Buena Vista Oil Field

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The Buena Vista Oil Field in Southern and Central California. Other oil fields are shown in gray.

The Buena Vista Oil Field, formerly the Naval Petroleum Reserve No. 2 (NPR-2) is a large oil field in Kern County, San Joaquin Valley, California in the United States. Discovered in 1909, and having a cumulative production of approximately 667 million barrels (106,000,000 m3), it is the tenth-largest oil field in California. It is also one of the closest to being exhausted, having a total reserve of only about one percent of its original oil, and having produced a mere 713,000 barrels (113,400 m3) in 2006.[1]


The oil field is in two parts, the Buena Vista Hills Area and the Buena Vista Front Area, both roughly linear features about 12 miles (19 km) long, running parallel about two miles (3 km) apart, and each being one to two miles (3 km) across, and trending from southeast to northwest. The town of Taft is adjacent to the southwest, about halfway along the field. The oil field underlies the Buena Vista Hills, a low range with a maximum elevation of 1,300 feet (400 m), in their entirety, and the Buena Vista Front Area is mostly in the Buena Vista Valley, which separates the Buena Vista Hills from the larger Elk Hills range to the north. State Route 33 parallels the Buena Vista Field about two miles (3 km) to the southwest, and State Route 119 cuts across the field to the northeast, towards Bakersfield.

Many oil fields underlie the southwestern portion of Kern County. Adjacent to the Buena Vista field to the southwest is the enormous Midway-Sunset Oil Field, the largest in California and third-largest in the United States, and just north of the Buena Vista field is the Elk Hills Oil Field, famous for the Teapot Dome scandal as one of the illicit leases that brought corruption charges upon the administration of Warren G. Harding.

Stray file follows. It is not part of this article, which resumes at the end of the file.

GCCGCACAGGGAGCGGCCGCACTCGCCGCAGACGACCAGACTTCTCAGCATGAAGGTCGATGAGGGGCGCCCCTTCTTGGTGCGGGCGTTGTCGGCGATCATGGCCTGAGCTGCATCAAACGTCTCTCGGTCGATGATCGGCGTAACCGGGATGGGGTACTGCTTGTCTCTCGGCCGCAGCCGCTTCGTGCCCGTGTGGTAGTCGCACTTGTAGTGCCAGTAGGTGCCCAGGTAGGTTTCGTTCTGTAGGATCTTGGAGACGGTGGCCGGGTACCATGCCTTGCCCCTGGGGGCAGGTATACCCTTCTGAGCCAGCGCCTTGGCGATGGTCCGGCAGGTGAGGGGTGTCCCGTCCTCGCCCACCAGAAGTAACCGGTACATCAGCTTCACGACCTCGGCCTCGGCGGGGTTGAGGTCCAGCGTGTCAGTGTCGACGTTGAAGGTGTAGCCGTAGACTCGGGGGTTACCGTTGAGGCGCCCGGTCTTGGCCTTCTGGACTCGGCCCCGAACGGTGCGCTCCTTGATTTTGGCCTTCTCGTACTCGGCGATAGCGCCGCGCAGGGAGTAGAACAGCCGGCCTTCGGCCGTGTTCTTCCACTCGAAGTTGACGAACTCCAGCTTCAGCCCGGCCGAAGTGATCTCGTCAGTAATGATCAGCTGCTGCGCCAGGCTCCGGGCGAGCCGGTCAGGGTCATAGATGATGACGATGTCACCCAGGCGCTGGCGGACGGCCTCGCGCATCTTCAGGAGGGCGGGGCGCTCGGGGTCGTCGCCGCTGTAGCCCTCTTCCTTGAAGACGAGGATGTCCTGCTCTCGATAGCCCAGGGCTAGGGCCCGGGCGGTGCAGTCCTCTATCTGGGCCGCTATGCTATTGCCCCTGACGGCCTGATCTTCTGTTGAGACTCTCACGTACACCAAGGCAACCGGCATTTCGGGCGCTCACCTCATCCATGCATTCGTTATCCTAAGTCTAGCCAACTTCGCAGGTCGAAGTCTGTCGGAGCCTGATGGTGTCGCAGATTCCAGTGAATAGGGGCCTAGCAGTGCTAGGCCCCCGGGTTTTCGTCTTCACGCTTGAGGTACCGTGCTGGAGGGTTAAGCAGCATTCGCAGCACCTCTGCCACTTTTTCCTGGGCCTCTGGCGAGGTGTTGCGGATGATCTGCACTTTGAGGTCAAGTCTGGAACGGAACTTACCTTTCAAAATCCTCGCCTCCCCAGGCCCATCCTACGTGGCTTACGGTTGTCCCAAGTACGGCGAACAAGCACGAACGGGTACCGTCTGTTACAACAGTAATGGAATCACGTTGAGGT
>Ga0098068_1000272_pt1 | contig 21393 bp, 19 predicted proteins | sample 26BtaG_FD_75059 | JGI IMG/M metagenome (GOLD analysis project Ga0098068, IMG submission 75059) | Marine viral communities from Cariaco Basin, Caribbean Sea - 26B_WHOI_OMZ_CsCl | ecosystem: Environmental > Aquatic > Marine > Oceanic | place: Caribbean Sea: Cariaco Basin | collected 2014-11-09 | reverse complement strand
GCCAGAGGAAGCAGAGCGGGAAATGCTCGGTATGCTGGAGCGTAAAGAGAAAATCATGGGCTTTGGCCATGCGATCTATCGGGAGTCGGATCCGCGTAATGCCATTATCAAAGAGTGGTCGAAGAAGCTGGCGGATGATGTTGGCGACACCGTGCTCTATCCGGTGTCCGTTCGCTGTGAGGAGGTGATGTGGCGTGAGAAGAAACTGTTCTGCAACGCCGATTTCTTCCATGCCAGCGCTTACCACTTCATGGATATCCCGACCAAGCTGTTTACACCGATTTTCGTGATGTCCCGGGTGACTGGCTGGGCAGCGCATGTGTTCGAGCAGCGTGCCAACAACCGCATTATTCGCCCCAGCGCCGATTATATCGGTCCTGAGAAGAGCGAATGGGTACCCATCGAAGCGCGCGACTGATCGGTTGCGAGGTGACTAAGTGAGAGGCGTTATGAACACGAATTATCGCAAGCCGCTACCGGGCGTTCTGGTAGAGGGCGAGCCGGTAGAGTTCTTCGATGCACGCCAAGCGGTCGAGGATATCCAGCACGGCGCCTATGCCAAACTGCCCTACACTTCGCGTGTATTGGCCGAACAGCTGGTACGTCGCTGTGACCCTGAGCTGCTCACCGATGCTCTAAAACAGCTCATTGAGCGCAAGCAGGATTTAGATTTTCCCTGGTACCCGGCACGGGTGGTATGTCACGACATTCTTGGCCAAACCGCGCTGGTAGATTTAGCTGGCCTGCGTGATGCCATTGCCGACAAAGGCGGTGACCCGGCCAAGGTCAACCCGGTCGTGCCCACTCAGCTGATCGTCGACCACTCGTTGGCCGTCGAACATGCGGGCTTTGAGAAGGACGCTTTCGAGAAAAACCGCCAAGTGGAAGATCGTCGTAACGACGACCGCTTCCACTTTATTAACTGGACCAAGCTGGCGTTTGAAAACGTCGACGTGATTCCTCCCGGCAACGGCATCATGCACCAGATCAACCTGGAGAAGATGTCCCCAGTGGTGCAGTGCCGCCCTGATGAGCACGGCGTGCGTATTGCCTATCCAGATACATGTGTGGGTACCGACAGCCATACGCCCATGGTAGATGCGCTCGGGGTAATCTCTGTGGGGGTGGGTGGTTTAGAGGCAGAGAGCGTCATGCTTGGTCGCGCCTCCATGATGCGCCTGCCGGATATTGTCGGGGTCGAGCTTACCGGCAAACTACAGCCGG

Until January 1, 1958, the Buena Vista field was considered to be part of the larger Midway-Sunset Field to the southwest; now, however, the two are considered to be geologically separate.[2]

Geology and production[edit]

A few of the remaining active oil wells on the Buena Vista Field

As with many of the fields in the San Joaquin Valley, the Buena Vista field is predominantly an anticline, with pools of oil trapped in rock units beneath impermeable layers. Some of the oil pools are in domes and anticlinal formations, and others are trapped in rock units due to movement of faults. The age of most of the rock units containing oil varies from Pliocene (Etchegoin Formation), the most recent, to Miocene (Monterey and Santa Margarita Formations), the most ancient, and oil has been recovered at depths from about 2,300 feet (700 m) to 5,300 feet (1,600 m). The deepest well on the field was drilled by the Honolulu Oil Corp. to a depth of 14,622 feet (4,457 m), reaching the Santos unit of Oligocene age. No economically recoverable oil was found at this depth.[2]

In the Front Area, the less productive part of the oil field, most of the oil comes from depths of around 4,000 feet (1,200 m), from the San Joaquin and Etchegoin formations. These pools were discovered in 1912, peak production was in 1925, waterflooding was attempted in the 1960s, and with most of the oil having been removed, today most operations have ceased. The Main Area of the Buena Vista Oil Field is still active, with enhanced recovery technologies such as gas injection still continuing. Peak production in the Main Area was in 1947, and has fallen off steadily since.[3]

Most of the oil produced from the Buena Vista field is medium crude, with specific gravity of approximately 18 to 36 API. One of the geologic units, the "Mya Gas", discovered in 1909, produces only natural gas; its year of peak production was 1919. The discovery well for the field was in this unit, and it was the abundant presence of natural gas that convinced drillers to keep looking, as where gas was found, typically oil would be as well.

While much of the field has been abandoned, there is at least one active prospect adjacent to the old field. An Australian company, Salinas Energy, is currently studying the possibility of commencing production. [4]


  • California Oil and Gas Fields, Volumes I, II and III. Vol. I (1998), Vol. II (1992), Vol. III (1982). California Department of Conservation, Division of Oil, Gas, and Geothermal Resources (DOGGR). 1,472 pp. Midway-Sunset information pp. 48-54. PDF file available on CD from www.consrv.ca.gov.
  • California Department of Conservation, Oil and Gas Statistics, Annual Report, December 31, 2006.
  • Salinas Energy: Description of the South Buena Vista Prospect


  1. ^ California Department of Conservation, Oil and Gas Statistics, Annual Report, December 31, 2006, p. 2
  2. ^ a b DOGGR, California Oil and Gas Fields, p. 50
  3. ^ DOGGR, California Oil and Gas Fields, pp. 48-54
  4. ^ Salinas Energy: Description of the South Buena Vista Prospect Archived September 3, 2007, at the Wayback Machine.

External links[edit]

Coordinates: 35°11′11″N 119°25′49″W / 35.1865°N 119.4304°W / 35.1865; -119.4304